News & Politics

The Complicated “Heroism” of a Man Accused of Smashing DC Traffic Cameras

Not all heroes wear capes. Screenshot via Metropolitan Police Department.

An unidentified man suspected of smashing 11 of the District’s traffic cameras that produce tickets for drivers who speed or run red lights is being celebrated by some as a hero after DC Police released footage of one camera’s violent demise. Police say that the cameras, located mostly around Northeast DC, were reported to be malfunctioning last Tuesday. When officers checked out the locations, they found the cameras damaged as a result of vandalism.

Over the weekend, police released surveillance video of one camera on Kenilworth Ave., Northeast, being knocked down and kicked repeatedly. (One effect of having a city with a lot of closed-circuit video: an attack on one camera might be picked up by another nearby.) The clip shows a sport-utility vehicle stopping alongside the camera, which is mounted on an electrical box in a median, followed by a man exiting the car, pushing over the box, and breaking the camera off its mount with a swift toe kick before he tosses it to the side of the road. The man then gets back in the car, which takes off, possibly for the next targeted camera.

It didn’t take long for the suspect to be hailed as a local hero. Sonny Bunch of the Washington Free Beacon sounds like he’d knight the man, if the United States offered such honors. The video, which lacks sound, has also been remixed with a couple songs celebrating the vandalism. Josh Billinson, an editor at the conservative website Independent Journal Review, uploaded two versions to Twitter. One features the camera’s downfall set to the Foo Fighters’ “My Hero”; the other opts for Enrique Iglesias’s 2001 ballad “Hero.”

At a glance, it’s easy to watch the police video—any version of it—as a cathartic act of anonymous heroism. Who among DC motorists hasn’t been surprised with a notice in the mail that they ran afoul of one of the traffic cameras’ watchful lenses? There seem to be more and more spots around town where a driver can be nailed with each passing year; the city says there are about 300 cameras already installed or proposed. Some are easier to spot, like the Kenilworth Avenue camera destroyed in the video; others, mounted on streetlight poles, are easily missed. And they’re a reliable source of city revenue, issuing about 994,000 tickets that brought in more than $99 million in fiscal 2016, according to statistics obtained last year by AAA Mid-Atlantic.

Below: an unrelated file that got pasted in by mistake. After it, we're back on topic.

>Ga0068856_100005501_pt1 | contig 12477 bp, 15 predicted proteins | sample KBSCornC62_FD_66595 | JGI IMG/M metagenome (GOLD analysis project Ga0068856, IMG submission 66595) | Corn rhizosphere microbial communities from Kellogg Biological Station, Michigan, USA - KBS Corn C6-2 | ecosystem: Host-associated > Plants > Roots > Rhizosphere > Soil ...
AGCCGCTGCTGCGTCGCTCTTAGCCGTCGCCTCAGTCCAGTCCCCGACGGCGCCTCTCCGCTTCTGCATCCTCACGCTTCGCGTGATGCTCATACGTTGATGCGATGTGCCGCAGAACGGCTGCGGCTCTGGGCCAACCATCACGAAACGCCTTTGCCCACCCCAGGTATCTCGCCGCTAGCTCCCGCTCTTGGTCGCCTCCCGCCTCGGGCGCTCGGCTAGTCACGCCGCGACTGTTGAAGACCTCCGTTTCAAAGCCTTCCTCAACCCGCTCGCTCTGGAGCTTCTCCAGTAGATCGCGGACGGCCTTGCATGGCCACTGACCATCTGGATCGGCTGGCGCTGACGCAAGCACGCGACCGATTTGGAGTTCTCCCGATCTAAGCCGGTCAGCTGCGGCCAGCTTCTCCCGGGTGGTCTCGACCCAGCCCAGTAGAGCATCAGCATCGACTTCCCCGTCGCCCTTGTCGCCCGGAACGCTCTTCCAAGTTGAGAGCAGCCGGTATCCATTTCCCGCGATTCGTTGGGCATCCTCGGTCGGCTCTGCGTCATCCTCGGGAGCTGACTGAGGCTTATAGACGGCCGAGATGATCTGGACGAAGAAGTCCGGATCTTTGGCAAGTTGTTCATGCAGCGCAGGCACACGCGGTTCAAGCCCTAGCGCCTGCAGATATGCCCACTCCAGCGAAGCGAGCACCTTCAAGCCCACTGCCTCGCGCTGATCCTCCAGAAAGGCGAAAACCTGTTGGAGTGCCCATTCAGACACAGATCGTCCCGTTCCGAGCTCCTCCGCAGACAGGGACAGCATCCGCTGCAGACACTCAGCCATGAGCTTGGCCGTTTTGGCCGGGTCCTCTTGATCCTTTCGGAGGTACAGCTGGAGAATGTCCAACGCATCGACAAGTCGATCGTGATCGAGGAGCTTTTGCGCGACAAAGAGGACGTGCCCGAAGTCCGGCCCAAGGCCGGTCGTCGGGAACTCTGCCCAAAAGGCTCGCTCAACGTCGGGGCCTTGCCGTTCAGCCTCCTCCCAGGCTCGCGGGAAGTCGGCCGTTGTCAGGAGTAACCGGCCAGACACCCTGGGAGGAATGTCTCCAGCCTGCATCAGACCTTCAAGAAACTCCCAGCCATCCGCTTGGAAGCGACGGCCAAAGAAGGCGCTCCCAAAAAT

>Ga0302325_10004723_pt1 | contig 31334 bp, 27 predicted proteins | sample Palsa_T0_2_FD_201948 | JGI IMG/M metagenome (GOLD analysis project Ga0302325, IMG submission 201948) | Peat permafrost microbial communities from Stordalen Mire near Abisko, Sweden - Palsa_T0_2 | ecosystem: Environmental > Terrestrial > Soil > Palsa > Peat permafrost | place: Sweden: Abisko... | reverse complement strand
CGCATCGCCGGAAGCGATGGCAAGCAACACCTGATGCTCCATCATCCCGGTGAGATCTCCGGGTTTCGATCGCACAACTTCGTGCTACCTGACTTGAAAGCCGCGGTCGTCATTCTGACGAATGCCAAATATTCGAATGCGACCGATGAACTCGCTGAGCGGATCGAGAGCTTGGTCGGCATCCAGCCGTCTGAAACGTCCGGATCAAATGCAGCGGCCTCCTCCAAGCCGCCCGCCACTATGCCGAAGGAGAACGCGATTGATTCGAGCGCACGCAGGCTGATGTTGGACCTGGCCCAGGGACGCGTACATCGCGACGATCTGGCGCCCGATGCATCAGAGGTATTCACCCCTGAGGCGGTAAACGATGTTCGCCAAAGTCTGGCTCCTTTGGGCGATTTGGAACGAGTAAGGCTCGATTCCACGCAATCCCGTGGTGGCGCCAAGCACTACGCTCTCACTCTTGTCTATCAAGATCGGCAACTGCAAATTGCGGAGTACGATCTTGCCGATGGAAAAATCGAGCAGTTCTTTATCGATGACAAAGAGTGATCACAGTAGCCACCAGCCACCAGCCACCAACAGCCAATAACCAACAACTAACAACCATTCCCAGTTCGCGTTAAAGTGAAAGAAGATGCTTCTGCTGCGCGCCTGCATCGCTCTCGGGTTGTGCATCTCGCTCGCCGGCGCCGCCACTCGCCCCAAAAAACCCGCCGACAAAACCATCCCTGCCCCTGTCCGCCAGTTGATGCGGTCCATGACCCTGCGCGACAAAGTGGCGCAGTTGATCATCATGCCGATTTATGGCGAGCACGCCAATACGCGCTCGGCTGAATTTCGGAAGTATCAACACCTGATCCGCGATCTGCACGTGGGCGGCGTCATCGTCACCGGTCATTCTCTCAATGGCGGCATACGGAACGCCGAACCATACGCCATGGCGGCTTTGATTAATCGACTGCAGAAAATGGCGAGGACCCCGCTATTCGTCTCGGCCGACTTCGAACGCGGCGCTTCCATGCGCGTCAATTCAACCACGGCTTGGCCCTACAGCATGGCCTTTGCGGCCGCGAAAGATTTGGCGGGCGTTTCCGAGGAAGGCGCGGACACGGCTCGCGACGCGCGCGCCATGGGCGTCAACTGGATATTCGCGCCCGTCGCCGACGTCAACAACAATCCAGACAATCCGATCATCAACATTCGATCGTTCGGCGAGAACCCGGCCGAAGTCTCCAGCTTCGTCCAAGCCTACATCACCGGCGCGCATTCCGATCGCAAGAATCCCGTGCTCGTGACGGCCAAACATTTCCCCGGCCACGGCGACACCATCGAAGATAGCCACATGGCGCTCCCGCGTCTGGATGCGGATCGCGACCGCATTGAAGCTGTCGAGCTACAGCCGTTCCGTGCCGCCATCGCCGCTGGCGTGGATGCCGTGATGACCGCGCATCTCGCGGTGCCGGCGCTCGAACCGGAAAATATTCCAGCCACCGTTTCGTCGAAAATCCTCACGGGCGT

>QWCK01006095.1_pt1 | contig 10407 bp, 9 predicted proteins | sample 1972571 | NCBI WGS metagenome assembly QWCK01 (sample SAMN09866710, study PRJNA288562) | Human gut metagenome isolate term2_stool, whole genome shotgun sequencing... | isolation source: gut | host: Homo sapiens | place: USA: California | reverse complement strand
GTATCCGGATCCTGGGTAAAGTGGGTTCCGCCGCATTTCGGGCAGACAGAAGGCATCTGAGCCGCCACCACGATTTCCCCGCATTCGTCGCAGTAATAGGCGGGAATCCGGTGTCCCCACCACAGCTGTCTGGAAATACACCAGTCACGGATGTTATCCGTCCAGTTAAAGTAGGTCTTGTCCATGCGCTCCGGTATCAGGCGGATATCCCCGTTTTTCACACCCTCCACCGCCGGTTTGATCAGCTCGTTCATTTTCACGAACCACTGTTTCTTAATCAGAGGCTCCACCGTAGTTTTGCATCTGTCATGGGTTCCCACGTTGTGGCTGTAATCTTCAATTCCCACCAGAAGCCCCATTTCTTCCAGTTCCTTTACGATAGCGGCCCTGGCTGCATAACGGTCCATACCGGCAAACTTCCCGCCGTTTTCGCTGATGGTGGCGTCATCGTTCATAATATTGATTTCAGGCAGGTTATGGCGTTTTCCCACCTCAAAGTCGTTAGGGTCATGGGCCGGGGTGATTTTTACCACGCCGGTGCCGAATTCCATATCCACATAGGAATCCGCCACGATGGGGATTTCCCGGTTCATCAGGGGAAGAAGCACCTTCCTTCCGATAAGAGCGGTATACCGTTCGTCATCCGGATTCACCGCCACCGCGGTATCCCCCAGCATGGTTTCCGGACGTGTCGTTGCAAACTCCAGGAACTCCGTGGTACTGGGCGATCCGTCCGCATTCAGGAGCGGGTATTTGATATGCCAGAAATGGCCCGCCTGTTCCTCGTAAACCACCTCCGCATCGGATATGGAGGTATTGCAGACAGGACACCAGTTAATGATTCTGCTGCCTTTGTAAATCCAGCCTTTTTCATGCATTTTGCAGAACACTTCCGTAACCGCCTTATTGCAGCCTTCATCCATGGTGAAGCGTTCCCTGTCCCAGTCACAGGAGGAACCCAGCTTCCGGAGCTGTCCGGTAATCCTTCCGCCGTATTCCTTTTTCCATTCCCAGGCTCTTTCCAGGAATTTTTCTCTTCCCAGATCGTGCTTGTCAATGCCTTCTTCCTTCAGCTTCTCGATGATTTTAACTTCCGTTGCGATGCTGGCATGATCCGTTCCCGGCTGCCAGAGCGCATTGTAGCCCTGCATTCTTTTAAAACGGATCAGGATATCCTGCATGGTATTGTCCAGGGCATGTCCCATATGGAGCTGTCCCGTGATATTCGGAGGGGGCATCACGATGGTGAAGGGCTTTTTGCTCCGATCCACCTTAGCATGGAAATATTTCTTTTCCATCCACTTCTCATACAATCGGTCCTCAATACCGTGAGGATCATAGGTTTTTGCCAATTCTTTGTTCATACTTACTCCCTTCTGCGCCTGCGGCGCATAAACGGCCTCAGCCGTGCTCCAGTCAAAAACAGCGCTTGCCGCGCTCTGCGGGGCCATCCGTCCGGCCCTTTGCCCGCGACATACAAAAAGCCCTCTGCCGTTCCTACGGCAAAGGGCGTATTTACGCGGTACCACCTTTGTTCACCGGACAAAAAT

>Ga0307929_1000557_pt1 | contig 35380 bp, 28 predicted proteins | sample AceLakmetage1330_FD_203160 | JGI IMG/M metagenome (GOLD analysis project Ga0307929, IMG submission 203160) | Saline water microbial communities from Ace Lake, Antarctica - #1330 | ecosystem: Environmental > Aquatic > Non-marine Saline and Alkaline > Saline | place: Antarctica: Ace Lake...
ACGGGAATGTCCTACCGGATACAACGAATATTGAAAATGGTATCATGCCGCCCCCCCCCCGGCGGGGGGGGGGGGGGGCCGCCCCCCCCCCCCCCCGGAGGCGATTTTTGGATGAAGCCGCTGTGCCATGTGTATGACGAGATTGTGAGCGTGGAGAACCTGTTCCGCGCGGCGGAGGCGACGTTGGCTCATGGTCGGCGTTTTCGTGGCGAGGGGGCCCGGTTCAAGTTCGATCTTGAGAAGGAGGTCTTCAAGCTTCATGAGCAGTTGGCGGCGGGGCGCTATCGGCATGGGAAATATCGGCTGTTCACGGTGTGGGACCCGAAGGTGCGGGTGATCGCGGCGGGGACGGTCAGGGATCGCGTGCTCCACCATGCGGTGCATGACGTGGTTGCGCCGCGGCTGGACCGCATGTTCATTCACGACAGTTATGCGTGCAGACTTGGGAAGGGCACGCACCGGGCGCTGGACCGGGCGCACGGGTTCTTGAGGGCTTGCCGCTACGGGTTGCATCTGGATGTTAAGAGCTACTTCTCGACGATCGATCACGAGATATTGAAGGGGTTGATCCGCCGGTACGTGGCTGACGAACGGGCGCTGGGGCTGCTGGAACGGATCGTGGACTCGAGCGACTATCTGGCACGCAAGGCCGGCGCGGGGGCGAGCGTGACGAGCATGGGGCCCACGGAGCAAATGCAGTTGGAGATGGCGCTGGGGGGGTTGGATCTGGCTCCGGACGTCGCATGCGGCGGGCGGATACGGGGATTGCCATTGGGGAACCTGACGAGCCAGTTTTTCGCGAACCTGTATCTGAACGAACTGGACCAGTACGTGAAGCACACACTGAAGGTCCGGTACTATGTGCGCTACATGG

The level at which DC’s traffic-camera network issues tickets is staggering, and has given the city a reputation as a bit of a speed trap. About two dozen cameras resulted in $1 million in tickets each during 2016, AAA says, and drivers who do not pay on time often find their fines doubled. (The auto club is backing legislation in the DC Council that would relax the penalties for late payments and create an amnesty program for drivers who rack up more than $1,000 in tickets.) It’s also much tougher to challenge a camera-issued ticket than it is one written by a real, live police officer. In 2016, AAA found that 71 percent of people who contested moving violations on District streets had their tickets dismissed; but the success rate for people who challenged tickets received in the mail after being dinged by a mounted camera was only 20 percent.

Steep as the fines are, it’s not unreasonable to expect drivers on city streets that are also used by people not in cars to go the speed limit, or at least not blow through red lights at busy intersections. A map of the city’s most dangerous crossings for pedestrians correlates fairly well with with the publicly available map of camera locations. And the number of pedestrian fatalities in DC has fallen recently, even as they increase nationally.

Still, it’s probably okay to enjoy a soundtracked video of one of those persnickety cameras meeting its demise, even if you disagree with the intended policy outcome. This writer—and repeat violator of DC traffic cameras—is still waiting for a version that uses Celine Dion‘s “My Heart Will Go On,” Andrew W.K.‘s “Party Hard,” or Crime Mob‘s “Knuck if You Buck.”

Staff Writer

Benjamin Freed joined Washingtonian in August 2013 and covers politics, business, and media. He was previously the editor of DCist and has also written for Washington City Paper, the New York Times, the New Republic, Slate, and BuzzFeed. He lives in Adams Morgan.